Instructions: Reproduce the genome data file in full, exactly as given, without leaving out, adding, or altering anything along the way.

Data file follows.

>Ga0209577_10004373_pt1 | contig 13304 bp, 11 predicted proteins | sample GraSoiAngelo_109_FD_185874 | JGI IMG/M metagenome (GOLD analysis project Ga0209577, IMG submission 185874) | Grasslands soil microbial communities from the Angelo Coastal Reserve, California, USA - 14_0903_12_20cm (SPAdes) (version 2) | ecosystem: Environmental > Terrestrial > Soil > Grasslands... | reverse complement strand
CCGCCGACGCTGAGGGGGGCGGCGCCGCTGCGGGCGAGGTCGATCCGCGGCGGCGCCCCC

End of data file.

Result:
>Ga0209577_10004373_pt1 | contig 13304 bp, 11 predicted proteins | sample GraSoiAngelo_109_FD_185874 | JGI IMG/M metagenome (GOLD analysis project Ga0209577, IMG submission 185874) | Grasslands soil microbial communities from the Angelo Coastal Reserve, California, USA - 14_0903_12_20cm (SPAdes) (version 2) | ecosystem: Environmental > Terrestrial > Soil > Grasslands... | reverse complement strand
CCGCCGACGCTGAGGGGGGCGGCGCCGCTGCGGGCGAGGTCGATCCGCGGCGGCGCCCCC